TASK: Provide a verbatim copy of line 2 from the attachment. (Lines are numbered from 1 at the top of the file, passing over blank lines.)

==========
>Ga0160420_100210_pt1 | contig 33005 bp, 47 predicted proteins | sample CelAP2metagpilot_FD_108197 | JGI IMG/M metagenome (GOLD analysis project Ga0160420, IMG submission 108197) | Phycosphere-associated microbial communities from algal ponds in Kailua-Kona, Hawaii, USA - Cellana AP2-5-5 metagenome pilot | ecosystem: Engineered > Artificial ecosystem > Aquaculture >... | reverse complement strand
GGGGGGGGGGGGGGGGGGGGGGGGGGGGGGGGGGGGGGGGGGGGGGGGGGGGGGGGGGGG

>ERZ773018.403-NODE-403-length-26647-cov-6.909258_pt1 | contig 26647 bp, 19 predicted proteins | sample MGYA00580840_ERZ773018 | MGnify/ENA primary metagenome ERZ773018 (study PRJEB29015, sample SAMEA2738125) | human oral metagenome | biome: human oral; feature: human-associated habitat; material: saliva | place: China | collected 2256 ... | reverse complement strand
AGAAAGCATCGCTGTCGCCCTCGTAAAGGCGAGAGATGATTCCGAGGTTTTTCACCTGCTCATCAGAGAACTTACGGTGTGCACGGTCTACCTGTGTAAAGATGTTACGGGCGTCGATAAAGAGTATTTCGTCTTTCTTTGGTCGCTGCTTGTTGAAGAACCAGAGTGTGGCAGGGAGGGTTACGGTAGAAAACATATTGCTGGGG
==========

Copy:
GGGGGGGGGGGGGGGGGGGGGGGGGGGGGGGGGGGGGGGGGGGGGGGGGGGGGGGGGGGG